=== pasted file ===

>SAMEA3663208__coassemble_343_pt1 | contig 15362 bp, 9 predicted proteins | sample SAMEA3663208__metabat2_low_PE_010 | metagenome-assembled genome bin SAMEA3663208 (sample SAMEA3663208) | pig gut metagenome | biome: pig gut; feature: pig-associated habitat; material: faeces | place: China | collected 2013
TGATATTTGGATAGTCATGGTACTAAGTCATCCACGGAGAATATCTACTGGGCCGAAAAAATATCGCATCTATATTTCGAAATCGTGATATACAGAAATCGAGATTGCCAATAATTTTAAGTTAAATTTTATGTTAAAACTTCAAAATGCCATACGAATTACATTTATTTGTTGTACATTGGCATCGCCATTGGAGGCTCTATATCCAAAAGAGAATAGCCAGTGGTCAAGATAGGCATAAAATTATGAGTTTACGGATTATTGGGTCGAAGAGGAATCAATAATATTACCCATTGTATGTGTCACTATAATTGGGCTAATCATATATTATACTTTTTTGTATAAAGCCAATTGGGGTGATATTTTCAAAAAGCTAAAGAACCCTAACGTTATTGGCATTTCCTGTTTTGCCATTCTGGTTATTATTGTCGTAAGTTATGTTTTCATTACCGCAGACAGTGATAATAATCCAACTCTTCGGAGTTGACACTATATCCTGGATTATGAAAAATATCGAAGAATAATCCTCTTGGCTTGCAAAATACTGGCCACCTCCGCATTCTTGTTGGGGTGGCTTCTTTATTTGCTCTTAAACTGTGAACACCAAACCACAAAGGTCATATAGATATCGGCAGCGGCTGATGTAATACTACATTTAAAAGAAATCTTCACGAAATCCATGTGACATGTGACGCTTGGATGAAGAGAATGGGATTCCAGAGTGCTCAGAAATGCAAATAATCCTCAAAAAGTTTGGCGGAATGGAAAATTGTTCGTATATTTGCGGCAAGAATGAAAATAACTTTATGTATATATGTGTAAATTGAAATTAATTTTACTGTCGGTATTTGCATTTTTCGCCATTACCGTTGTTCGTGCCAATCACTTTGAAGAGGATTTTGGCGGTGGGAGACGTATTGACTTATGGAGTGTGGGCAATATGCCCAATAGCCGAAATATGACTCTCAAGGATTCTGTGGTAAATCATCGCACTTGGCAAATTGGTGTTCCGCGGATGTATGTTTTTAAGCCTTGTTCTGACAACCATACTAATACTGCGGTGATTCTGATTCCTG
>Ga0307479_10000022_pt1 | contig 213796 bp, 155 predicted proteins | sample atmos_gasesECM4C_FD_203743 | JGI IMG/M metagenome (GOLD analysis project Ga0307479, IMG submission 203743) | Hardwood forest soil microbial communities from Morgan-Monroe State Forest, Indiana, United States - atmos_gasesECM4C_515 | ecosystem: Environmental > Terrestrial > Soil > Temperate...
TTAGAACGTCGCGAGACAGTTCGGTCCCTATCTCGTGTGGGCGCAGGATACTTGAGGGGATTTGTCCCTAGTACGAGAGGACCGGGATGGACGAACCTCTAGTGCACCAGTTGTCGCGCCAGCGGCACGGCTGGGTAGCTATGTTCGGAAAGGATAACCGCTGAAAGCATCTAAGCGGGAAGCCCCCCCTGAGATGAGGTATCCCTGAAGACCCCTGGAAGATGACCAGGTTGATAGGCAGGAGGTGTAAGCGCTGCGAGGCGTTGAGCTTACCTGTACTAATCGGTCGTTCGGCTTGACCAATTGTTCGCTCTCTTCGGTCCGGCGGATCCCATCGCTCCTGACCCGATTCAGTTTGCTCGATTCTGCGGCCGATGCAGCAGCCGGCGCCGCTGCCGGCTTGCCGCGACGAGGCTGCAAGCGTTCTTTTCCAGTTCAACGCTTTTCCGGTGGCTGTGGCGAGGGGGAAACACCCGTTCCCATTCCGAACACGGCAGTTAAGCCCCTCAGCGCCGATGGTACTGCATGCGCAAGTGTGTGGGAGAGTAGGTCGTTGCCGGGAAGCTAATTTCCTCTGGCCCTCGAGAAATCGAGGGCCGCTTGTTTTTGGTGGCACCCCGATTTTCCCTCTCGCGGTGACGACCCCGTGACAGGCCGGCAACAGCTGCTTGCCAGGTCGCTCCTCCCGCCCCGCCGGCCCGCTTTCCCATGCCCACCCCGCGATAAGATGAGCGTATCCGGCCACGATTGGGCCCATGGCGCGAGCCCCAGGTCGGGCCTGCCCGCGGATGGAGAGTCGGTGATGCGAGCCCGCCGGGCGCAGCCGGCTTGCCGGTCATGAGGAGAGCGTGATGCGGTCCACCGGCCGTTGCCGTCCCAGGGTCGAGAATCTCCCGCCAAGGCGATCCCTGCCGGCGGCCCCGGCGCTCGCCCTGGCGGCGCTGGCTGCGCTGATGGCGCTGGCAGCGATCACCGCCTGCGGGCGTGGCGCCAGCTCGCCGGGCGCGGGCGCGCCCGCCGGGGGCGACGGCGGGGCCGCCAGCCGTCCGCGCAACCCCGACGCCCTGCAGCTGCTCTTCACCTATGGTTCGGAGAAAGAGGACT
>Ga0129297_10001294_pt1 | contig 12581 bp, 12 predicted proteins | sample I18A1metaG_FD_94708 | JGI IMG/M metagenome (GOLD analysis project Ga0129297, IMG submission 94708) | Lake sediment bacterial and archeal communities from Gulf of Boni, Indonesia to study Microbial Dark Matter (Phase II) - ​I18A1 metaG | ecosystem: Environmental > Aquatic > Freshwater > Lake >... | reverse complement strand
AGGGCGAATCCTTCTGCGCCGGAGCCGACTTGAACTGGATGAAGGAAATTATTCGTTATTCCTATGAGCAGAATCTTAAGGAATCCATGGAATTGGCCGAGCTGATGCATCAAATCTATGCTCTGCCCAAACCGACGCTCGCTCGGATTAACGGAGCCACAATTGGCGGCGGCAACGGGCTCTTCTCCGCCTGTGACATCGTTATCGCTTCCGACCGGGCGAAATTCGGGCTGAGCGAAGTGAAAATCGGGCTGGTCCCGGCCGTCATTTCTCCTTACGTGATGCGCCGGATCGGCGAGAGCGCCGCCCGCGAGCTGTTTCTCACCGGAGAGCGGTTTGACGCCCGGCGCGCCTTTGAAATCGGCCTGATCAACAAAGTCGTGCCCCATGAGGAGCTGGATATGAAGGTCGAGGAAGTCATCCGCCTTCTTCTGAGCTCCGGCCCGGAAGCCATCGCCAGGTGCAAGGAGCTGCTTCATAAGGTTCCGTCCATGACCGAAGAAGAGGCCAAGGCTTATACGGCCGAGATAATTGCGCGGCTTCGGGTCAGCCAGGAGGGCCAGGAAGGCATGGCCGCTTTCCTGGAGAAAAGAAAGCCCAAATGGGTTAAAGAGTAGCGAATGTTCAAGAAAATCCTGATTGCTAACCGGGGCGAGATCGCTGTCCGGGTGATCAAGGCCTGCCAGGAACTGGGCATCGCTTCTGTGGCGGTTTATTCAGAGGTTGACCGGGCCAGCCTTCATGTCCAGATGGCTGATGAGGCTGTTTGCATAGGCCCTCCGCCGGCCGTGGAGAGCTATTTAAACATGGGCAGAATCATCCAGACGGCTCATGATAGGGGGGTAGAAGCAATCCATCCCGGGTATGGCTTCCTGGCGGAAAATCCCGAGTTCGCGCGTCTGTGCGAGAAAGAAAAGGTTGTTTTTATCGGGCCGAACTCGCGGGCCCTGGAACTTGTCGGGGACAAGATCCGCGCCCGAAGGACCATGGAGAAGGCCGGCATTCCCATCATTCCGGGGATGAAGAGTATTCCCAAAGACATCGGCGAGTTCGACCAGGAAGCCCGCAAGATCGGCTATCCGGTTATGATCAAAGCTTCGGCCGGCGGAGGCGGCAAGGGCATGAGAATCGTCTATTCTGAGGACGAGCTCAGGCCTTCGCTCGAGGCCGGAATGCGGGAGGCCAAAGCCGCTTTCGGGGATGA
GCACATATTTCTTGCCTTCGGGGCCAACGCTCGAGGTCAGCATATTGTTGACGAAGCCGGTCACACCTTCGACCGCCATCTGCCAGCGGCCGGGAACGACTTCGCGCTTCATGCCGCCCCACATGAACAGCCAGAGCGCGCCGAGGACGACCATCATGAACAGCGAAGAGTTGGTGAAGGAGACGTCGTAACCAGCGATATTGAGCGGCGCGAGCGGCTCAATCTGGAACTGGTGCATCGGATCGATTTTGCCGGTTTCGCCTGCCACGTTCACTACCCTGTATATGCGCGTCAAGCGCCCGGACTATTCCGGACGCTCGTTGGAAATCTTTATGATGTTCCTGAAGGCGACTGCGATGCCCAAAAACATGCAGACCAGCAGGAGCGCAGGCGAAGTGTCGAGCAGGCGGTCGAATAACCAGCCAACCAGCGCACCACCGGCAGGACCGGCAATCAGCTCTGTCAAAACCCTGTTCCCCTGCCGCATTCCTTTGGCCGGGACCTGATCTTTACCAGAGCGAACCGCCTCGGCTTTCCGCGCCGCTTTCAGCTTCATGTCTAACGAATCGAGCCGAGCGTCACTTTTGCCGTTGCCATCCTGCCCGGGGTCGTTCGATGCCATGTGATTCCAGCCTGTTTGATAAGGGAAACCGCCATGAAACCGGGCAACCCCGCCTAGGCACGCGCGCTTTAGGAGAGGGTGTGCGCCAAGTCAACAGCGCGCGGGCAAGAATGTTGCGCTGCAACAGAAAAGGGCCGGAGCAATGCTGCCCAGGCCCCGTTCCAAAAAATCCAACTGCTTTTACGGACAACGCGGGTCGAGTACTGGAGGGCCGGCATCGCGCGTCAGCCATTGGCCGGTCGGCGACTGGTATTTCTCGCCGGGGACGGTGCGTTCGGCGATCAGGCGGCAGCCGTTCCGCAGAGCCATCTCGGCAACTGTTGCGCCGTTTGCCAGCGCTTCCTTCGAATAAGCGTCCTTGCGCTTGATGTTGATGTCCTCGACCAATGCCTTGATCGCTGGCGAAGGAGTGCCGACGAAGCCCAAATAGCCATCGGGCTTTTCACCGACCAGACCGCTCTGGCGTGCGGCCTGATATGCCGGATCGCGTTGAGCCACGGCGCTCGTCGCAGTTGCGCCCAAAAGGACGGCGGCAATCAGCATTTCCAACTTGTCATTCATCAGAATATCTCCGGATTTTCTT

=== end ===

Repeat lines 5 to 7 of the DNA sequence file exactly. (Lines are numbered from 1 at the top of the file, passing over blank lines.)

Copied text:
>Ga0129297_10001294_pt1 | contig 12581 bp, 12 predicted proteins | sample I18A1metaG_FD_94708 | JGI IMG/M metagenome (GOLD analysis project Ga0129297, IMG submission 94708) | Lake sediment bacterial and archeal communities from Gulf of Boni, Indonesia to study Microbial Dark Matter (Phase II) - ​I18A1 metaG | ecosystem: Environmental > Aquatic > Freshwater > Lake >... | reverse complement strand
AGGGCGAATCCTTCTGCGCCGGAGCCGACTTGAACTGGATGAAGGAAATTATTCGTTATTCCTATGAGCAGAATCTTAAGGAATCCATGGAATTGGCCGAGCTGATGCATCAAATCTATGCTCTGCCCAAACCGACGCTCGCTCGGATTAACGGAGCCACAATTGGCGGCGGCAACGGGCTCTTCTCCGCCTGTGACATCGTTATCGCTTCCGACCGGGCGAAATTCGGGCTGAGCGAAGTGAAAATCGGGCTGGTCCCGGCCGTCATTTCTCCTTACGTGATGCGCCGGATCGGCGAGAGCGCCGCCCGCGAGCTGTTTCTCACCGGAGAGCGGTTTGACGCCCGGCGCGCCTTTGAAATCGGCCTGATCAACAAAGTCGTGCCCCATGAGGAGCTGGATATGAAGGTCGAGGAAGTCATCCGCCTTCTTCTGAGCTCCGGCCCGGAAGCCATCGCCAGGTGCAAGGAGCTGCTTCATAAGGTTCCGTCCATGACCGAAGAAGAGGCCAAGGCTTATACGGCCGAGATAATTGCGCGGCTTCGGGTCAGCCAGGAGGGCCAGGAAGGCATGGCCGCTTTCCTGGAGAAAAGAAAGCCCAAATGGGTTAAAGAGTAGCGAATGTTCAAGAAAATCCTGATTGCTAACCGGGGCGAGATCGCTGTCCGGGTGATCAAGGCCTGCCAGGAACTGGGCATCGCTTCTGTGGCGGTTTATTCAGAGGTTGACCGGGCCAGCCTTCATGTCCAGATGGCTGATGAGGCTGTTTGCATAGGCCCTCCGCCGGCCGTGGAGAGCTATTTAAACATGGGCAGAATCATCCAGACGGCTCATGATAGGGGGGTAGAAGCAATCCATCCCGGGTATGGCTTCCTGGCGGAAAATCCCGAGTTCGCGCGTCTGTGCGAGAAAGAAAAGGTTGTTTTTATCGGGCCGAACTCGCGGGCCCTGGAACTTGTCGGGGACAAGATCCGCGCCCGAAGGACCATGGAGAAGGCCGGCATTCCCATCATTCCGGGGATGAAGAGTATTCCCAAAGACATCGGCGAGTTCGACCAGGAAGCCCGCAAGATCGGCTATCCGGTTATGATCAAAGCTTCGGCCGGCGGAGGCGGCAAGGGCATGAGAATCGTCTATTCTGAGGACGAGCTCAGGCCTTCGCTCGAGGCCGGAATGCGGGAGGCCAAAGCCGCTTTCGGGGATGA
GCACATATTTCTTGCCTTCGGGGCCAACGCTCGAGGTCAGCATATTGTTGACGAAGCCGGTCACACCTTCGACCGCCATCTGCCAGCGGCCGGGAACGACTTCGCGCTTCATGCCGCCCCACATGAACAGCCAGAGCGCGCCGAGGACGACCATCATGAACAGCGAAGAGTTGGTGAAGGAGACGTCGTAACCAGCGATATTGAGCGGCGCGAGCGGCTCAATCTGGAACTGGTGCATCGGATCGATTTTGCCGGTTTCGCCTGCCACGTTCACTACCCTGTATATGCGCGTCAAGCGCCCGGACTATTCCGGACGCTCGTTGGAAATCTTTATGATGTTCCTGAAGGCGACTGCGATGCCCAAAAACATGCAGACCAGCAGGAGCGCAGGCGAAGTGTCGAGCAGGCGGTCGAATAACCAGCCAACCAGCGCACCACCGGCAGGACCGGCAATCAGCTCTGTCAAAACCCTGTTCCCCTGCCGCATTCCTTTGGCCGGGACCTGATCTTTACCAGAGCGAACCGCCTCGGCTTTCCGCGCCGCTTTCAGCTTCATGTCTAACGAATCGAGCCGAGCGTCACTTTTGCCGTTGCCATCCTGCCCGGGGTCGTTCGATGCCATGTGATTCCAGCCTGTTTGATAAGGGAAACCGCCATGAAACCGGGCAACCCCGCCTAGGCACGCGCGCTTTAGGAGAGGGTGTGCGCCAAGTCAACAGCGCGCGGGCAAGAATGTTGCGCTGCAACAGAAAAGGGCCGGAGCAATGCTGCCCAGGCCCCGTTCCAAAAAATCCAACTGCTTTTACGGACAACGCGGGTCGAGTACTGGAGGGCCGGCATCGCGCGTCAGCCATTGGCCGGTCGGCGACTGGTATTTCTCGCCGGGGACGGTGCGTTCGGCGATCAGGCGGCAGCCGTTCCGCAGAGCCATCTCGGCAACTGTTGCGCCGTTTGCCAGCGCTTCCTTCGAATAAGCGTCCTTGCGCTTGATGTTGATGTCCTCGACCAATGCCTTGATCGCTGGCGAAGGAGTGCCGACGAAGCCCAAATAGCCATCGGGCTTTTCACCGACCAGACCGCTCTGGCGTGCGGCCTGATATGCCGGATCGCGTTGAGCCACGGCGCTCGTCGCAGTTGCGCCCAAAAGGACGGCGGCAATCAGCATTTCCAACTTGTCATTCATCAGAATATCTCCGGATTTTCTT